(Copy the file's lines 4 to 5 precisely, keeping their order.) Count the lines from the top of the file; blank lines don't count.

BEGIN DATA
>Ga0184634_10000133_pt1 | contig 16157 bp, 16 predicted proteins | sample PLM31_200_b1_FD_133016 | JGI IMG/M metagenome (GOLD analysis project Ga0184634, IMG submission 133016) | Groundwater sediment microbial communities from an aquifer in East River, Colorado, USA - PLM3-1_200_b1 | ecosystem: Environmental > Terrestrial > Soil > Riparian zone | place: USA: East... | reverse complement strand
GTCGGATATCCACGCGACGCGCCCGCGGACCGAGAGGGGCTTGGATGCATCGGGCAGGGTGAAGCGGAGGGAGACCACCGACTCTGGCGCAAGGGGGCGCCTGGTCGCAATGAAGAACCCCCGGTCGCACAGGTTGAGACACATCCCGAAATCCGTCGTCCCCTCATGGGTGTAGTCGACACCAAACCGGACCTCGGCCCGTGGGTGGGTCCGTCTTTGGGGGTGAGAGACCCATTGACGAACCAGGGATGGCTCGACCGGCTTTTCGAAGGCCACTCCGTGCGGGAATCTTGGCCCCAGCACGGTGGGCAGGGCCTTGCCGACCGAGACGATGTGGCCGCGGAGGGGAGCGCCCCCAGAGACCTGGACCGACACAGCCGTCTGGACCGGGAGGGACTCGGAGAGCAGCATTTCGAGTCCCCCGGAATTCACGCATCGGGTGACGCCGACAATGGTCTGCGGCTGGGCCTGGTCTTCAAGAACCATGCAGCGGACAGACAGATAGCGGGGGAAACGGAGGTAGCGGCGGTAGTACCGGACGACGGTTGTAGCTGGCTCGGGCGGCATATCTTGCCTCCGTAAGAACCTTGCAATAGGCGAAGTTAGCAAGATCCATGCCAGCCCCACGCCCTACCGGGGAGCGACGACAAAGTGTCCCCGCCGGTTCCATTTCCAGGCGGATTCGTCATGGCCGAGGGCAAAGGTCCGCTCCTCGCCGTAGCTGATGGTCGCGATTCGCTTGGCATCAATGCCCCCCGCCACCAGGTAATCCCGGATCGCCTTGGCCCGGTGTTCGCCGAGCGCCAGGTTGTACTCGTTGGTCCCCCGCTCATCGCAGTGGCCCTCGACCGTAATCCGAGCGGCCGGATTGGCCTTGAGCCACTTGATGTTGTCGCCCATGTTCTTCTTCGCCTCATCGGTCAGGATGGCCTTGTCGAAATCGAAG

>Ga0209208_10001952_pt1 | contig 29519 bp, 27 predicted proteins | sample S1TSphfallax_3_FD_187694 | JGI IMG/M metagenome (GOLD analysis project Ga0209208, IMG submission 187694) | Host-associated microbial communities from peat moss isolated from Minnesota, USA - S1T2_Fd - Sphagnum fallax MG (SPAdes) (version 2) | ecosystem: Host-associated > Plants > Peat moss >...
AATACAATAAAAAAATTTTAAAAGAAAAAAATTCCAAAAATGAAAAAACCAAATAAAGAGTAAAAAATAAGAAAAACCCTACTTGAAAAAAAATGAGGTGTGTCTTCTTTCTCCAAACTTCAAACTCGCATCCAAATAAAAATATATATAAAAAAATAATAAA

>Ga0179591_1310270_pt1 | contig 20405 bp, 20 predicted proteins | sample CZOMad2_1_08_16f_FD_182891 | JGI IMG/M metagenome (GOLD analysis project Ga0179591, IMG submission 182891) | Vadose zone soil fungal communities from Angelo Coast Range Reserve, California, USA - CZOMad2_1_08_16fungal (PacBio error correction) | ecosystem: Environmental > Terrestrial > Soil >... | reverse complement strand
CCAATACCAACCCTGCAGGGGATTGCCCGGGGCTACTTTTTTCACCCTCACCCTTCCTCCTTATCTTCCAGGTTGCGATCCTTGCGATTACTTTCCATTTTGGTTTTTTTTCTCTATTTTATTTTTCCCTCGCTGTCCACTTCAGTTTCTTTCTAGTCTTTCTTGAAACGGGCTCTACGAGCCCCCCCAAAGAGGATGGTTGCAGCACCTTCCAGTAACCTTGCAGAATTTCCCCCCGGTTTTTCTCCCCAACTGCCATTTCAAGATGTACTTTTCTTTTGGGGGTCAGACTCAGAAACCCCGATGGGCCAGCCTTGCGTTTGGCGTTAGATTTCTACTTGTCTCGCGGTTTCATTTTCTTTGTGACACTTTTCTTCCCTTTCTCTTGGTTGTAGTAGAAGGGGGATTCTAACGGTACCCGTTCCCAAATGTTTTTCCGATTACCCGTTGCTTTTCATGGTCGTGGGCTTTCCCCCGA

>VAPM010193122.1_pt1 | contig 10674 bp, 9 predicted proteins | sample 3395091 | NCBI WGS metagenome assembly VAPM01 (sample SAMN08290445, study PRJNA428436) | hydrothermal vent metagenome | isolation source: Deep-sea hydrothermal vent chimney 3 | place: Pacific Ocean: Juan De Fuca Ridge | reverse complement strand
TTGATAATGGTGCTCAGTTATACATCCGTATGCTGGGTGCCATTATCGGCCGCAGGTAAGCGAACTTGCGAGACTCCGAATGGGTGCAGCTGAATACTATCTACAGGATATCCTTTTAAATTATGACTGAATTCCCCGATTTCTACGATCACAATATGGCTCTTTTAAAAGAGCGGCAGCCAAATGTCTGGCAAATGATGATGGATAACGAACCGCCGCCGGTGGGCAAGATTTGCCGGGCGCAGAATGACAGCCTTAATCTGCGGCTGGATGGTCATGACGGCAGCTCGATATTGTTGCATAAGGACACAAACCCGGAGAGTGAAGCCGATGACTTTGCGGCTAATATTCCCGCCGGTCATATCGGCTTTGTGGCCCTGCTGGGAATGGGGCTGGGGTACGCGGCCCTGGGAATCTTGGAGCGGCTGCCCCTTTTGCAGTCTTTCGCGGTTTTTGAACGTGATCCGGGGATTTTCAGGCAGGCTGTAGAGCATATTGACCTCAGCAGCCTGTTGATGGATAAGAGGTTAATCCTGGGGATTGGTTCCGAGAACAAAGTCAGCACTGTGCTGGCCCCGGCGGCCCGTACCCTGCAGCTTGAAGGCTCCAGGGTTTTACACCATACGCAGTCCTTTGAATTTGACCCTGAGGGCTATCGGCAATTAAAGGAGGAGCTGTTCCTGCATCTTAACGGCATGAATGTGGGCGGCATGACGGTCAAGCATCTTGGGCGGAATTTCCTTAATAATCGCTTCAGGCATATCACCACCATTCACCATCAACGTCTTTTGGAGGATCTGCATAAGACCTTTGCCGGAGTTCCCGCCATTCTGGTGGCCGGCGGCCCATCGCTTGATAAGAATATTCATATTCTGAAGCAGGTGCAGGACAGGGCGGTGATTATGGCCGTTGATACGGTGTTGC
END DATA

AATACAATAAAAAAATTTTAAAAGAAAAAAATTCCAAAAATGAAAAAACCAAATAAAGAGTAAAAAATAAGAAAAACCCTACTTGAAAAAAAATGAGGTGTGTCTTCTTTCTCCAAACTTCAAACTCGCATCCAAATAAAAATATATATAAAAAAATAATAAA

>Ga0179591_1310270_pt1 | contig 20405 bp, 20 predicted proteins | sample CZOMad2_1_08_16f_FD_182891 | JGI IMG/M metagenome (GOLD analysis project Ga0179591, IMG submission 182891) | Vadose zone soil fungal communities from Angelo Coast Range Reserve, California, USA - CZOMad2_1_08_16fungal (PacBio error correction) | ecosystem: Environmental > Terrestrial > Soil >... | reverse complement strand